21. Brian Matusz (1-2, 2.59, 24 IP, 0 BB, 3 K): Orioles' #4. RotoWire value: $2. Baltimore's first-round pick in 2008 out of UC-San Diego, Matusz seems to be the hot choice for AL Rookie of the Year in 2010. This includes fantasy guru Joe Sheehan. Some caution is advised. Matusz has had a very short (113 innings) minor league apprenticeship. Some recent history: David Price had 144 innings in the minors, and a 4.42 ERA in 128 innings last year. There aren't many successful starting pitchers in the AL each year under 25, despite the occasional Rick Porcello. I predict 160 innings with a 4.60 ERA for Matusz.
22. Ricky Nolasco (3-0, 1.78, 25 IP, 1 BB, 21 K): Marlins' #2. RotoWire value: $16. Here's a control pitcher who has really converted people. Nolasco struck out a phenomenal 48 batters last September, including sixteen in his last start on September 30. He has a 90-94 mph fastball and two different breaking balls. He does need help behind him, and the Marlins' young defense will be a work in progress.
23. Chris Carpenter (2-1, 5.40, 20 IP, 9 BB, 20 K): Cardinals' #1. RotoWire value: $30. As usual, it's all about health for Carpenter. He has been fine this spring, sporting his low-90s moving fastball, big curveball and slider. Carpenter pitches inside effectively and throws on a downward plane, giving him an above-average G/F ratio (1.33 lifetime). He is also extremely efficient (13.9 P/IP lifetime) and doesn't walk anybody, so there are really no weaknesses in his statistical profile.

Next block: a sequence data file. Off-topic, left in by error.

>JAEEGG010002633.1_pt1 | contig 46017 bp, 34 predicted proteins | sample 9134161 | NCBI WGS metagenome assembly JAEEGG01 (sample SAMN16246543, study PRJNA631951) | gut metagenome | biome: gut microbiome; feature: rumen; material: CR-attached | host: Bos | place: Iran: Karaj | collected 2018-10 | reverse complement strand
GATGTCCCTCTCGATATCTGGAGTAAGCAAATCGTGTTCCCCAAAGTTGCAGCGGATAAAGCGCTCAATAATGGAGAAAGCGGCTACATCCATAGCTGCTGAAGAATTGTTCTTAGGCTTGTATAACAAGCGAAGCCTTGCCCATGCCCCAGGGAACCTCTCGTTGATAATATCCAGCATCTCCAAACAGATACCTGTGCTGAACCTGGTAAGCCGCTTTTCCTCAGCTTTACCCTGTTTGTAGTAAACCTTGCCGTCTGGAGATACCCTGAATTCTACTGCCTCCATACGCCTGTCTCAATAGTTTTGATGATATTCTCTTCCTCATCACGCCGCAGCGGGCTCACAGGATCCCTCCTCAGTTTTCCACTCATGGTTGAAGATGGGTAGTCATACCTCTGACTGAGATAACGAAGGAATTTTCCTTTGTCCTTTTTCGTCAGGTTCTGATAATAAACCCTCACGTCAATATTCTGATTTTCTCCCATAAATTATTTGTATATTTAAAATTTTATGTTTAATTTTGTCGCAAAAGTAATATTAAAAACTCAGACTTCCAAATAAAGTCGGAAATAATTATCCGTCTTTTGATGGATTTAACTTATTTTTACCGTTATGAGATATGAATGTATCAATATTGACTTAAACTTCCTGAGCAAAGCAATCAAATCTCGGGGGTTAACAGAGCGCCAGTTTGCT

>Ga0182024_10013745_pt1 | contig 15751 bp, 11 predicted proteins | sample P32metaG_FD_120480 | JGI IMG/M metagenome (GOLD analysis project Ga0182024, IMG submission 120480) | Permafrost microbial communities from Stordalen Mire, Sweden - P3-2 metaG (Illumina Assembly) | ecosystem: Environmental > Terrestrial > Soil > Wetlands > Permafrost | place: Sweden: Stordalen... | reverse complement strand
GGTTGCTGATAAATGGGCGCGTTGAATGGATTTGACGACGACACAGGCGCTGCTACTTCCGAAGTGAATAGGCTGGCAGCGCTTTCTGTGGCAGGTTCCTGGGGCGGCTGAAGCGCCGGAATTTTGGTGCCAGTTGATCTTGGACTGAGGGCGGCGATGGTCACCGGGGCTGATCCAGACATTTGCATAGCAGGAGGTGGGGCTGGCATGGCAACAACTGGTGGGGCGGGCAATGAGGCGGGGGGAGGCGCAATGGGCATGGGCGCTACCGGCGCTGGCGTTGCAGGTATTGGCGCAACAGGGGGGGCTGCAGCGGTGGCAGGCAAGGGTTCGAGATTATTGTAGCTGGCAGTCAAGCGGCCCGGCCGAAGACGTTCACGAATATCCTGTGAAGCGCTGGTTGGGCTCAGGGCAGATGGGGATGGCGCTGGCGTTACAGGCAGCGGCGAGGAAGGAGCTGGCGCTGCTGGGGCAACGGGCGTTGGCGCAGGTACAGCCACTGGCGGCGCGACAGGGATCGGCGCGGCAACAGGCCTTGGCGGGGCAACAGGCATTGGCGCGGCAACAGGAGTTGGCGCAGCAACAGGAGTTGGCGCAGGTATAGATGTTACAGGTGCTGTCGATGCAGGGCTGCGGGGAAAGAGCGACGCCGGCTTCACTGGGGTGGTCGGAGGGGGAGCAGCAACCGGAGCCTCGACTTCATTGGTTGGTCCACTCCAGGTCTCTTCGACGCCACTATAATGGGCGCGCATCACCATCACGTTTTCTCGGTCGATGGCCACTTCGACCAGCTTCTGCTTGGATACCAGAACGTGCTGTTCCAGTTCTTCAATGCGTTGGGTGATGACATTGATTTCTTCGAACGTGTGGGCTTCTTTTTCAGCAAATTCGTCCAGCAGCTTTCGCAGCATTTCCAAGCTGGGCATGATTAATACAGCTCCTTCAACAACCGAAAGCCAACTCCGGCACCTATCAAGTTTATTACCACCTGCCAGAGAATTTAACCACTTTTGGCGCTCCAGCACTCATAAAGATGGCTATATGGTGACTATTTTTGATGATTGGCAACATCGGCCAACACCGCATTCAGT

24. Jaime Garcia (0-1, 3.00, 24 IP, 5 BB, 20 K): Cardinals' #5. RotoWire value: $-7. This Mexican-born farmhand has worked his way back from September 2008 Tommy John surgery to earn the fifth starter spot. The St. Louis Post-Dispatch wrote a great article on his story a week ago. I haven't seen Garcia throw since his return from the operating table, so I'll check out his first couple of starts and report back on him.
25. David Hernandez (1-1, 3.00, 15 IP, 3 BB, 20 K): Orioles' #5. RotoWire value: $-6. Hernandez is primarily a breaking-ball pitcher, with low-80s slurves and changeups to bolster his 87-94 mph fastball. He was a 16th-round pick in 2005. Hernandez kind of looks like Sidney Ponson on the mound. It's hard to say exactly what the Orioles have in him, but the results won't be pretty in 2010.
Article first appeared 4/6/10